I would be grateful if someone could explain me what does the value of zeros of a transfer function tell about the dynamics of the system.

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    $\begingroup$ First what does your transfer function represent ? output vs input ? $\endgroup$ – Sam Farjamirad Sep 17 '18 at 20:49

The zeros of a transfer function influence the dynamics of the system in multiple ways.

  1. Consider the output of a given system for $u(t) = 0$ as a weighted linear combination $$y_a(t) = \sum_{i=1}^n R_i e^{P_it}$$ where $P_i$ are the poles of the system. The weights $R_i$ are influenced by the zeros.
  2. For a zero at $s = N_i$, a signal with the complex frequency $N_i$ is not transmitted anymore, i.e. input signals $u(t) = e^{N_i t}$ are "blocked" by the system.
  3. Zeros are invariant towards state feedback, i.e., while the poles of a system can easily be moved by a corresponding state feedback, that is not possible for the zeros.
  4. It can be shown that a system with a zero in the right half-plane will always be unstable for high feedback gains and that the possible control performance for such a system is limited.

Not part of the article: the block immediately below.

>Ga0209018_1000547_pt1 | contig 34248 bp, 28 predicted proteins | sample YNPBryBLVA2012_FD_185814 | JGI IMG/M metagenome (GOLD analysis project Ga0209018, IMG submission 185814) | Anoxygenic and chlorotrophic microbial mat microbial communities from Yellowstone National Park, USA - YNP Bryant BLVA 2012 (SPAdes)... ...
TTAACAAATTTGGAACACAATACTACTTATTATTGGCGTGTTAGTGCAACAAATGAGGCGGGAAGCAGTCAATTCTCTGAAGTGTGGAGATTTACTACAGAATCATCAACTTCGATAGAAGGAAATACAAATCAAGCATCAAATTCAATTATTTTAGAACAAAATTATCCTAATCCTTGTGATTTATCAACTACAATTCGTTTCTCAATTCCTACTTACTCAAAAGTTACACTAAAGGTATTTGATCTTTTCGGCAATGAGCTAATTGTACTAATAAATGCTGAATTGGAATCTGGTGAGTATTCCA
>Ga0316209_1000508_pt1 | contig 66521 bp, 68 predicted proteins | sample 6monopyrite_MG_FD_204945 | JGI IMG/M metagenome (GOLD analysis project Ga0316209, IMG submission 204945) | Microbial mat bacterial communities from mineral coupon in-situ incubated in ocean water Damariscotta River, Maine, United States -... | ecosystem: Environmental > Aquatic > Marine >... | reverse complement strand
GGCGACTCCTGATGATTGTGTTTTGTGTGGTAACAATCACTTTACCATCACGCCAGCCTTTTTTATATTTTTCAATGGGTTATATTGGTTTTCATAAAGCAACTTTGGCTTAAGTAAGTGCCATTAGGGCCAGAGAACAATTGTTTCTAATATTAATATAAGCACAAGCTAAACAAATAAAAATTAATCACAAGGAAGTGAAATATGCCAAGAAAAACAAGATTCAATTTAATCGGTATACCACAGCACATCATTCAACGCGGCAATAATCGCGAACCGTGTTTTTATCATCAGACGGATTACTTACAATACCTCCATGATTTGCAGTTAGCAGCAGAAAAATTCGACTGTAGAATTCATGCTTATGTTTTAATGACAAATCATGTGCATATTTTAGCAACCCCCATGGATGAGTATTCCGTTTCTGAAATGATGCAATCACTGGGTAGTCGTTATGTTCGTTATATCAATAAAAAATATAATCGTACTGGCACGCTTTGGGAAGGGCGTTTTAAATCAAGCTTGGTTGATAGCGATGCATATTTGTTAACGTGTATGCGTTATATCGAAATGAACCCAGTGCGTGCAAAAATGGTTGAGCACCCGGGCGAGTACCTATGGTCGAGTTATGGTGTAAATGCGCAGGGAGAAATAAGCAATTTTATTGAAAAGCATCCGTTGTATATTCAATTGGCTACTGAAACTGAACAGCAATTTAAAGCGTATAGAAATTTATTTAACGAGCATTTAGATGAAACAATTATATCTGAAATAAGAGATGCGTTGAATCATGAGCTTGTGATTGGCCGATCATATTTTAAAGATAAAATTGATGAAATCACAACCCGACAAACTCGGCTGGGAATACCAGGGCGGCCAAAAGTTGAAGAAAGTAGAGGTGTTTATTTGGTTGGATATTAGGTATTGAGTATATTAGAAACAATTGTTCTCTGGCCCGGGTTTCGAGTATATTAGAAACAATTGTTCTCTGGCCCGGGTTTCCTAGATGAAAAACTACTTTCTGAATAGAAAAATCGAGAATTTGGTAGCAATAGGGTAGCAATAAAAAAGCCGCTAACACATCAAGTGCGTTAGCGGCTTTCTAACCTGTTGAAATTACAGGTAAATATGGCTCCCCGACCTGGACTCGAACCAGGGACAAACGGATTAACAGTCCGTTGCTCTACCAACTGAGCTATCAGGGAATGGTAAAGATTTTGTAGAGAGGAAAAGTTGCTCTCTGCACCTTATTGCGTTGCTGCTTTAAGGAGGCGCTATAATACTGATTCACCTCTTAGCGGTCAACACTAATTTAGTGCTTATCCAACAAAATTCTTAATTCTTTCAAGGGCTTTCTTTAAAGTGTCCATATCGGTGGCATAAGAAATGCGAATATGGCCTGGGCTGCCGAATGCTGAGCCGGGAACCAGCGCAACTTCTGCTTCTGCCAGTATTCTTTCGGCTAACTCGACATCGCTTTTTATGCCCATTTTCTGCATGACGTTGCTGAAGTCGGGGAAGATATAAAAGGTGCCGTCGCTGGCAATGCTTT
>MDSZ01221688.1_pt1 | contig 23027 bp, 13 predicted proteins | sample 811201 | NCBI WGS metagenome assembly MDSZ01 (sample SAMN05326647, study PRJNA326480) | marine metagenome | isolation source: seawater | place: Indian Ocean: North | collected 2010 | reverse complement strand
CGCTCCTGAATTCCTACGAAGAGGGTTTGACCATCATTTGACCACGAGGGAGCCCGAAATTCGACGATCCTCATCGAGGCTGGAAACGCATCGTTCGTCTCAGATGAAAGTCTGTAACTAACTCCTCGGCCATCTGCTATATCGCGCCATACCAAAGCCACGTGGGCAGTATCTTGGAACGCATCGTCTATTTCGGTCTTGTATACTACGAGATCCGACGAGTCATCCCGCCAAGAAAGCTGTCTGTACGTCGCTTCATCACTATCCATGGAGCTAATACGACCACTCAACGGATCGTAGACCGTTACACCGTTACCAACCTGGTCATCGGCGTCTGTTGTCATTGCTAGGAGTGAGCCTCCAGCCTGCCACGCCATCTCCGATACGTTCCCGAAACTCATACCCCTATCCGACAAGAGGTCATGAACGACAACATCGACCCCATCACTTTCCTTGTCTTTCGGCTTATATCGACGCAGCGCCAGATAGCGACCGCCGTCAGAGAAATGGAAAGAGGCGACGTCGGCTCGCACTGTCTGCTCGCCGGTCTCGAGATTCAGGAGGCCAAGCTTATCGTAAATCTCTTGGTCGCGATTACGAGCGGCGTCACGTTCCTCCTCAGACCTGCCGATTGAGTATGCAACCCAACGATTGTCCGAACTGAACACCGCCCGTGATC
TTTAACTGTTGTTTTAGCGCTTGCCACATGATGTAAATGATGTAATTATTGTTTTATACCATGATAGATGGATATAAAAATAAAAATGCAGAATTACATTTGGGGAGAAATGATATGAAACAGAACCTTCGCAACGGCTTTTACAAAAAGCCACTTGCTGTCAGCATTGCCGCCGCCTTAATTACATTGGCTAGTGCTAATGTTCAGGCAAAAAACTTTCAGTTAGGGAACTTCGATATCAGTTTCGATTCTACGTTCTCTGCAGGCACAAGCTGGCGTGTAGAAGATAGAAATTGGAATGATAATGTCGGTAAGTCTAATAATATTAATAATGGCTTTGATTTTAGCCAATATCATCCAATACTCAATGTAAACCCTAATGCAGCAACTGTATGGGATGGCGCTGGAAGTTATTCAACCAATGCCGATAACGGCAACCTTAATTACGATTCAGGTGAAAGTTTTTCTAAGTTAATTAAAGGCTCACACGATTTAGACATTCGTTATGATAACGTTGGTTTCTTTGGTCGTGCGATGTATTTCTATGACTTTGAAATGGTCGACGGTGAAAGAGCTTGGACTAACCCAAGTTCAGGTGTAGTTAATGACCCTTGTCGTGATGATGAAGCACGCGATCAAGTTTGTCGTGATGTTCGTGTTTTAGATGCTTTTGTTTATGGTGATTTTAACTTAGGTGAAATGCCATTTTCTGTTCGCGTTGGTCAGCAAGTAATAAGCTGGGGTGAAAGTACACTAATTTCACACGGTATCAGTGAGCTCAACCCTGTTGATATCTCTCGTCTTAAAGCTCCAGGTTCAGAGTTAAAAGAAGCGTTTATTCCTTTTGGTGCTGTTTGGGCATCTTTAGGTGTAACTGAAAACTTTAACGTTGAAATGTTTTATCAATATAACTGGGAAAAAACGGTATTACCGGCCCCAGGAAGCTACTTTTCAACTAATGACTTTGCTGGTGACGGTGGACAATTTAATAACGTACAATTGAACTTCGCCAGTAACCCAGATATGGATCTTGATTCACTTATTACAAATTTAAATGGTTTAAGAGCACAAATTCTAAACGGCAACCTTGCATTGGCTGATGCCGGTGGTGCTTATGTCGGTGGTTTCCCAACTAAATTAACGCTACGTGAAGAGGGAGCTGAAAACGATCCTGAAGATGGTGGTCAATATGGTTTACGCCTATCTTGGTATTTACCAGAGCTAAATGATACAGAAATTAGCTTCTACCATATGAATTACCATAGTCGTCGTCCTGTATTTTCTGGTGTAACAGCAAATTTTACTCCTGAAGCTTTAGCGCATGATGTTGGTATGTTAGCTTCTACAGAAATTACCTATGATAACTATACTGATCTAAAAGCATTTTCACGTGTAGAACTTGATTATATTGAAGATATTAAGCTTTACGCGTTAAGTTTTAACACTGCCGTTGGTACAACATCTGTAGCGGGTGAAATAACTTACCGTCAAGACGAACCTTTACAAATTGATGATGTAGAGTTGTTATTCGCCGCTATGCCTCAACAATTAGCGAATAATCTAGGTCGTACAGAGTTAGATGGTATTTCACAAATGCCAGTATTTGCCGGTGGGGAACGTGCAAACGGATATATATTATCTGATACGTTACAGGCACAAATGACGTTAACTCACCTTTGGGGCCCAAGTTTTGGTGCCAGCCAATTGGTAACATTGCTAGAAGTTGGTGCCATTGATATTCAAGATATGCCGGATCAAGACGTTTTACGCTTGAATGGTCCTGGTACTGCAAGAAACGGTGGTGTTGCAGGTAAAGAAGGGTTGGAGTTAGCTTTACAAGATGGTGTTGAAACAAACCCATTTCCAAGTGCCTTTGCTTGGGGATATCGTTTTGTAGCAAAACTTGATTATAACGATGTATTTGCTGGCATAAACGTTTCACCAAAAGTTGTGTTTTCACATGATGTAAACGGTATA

5. The zeros of the transfer function of the open loop describe an internal dynamic of the system, which is not observable. This internal dynamic was initially described by Isidori as zero dynamics.

The zero dynamics describe the internal dynamic of a system for the special case of an input $u(t)$ and an initial condition $x(0)$ such that the output $y(t) \equiv 0$ for all times $t \geq t_0$.

For further reading on this pretty interesting topic, I'd start right at the source with Isidori's book "Nonlinear Control Systems: An introduction"

  • $\begingroup$ Nothing in the answer is specific to nonlinear systems, so why recommend a book on nonlinear systems? (Especially since the publisher's price is over £100) $\endgroup$ – alephzero Sep 18 '18 at 0:32
  • $\begingroup$ @alephzero I only wrote it as a bit of a side note in 5., the book was recommended for the fact that it was the first to describe zero dynamics (can be applied to linear and nonlinear systems), not for its title. $\endgroup$ – OpticalResonator Sep 18 '18 at 5:26

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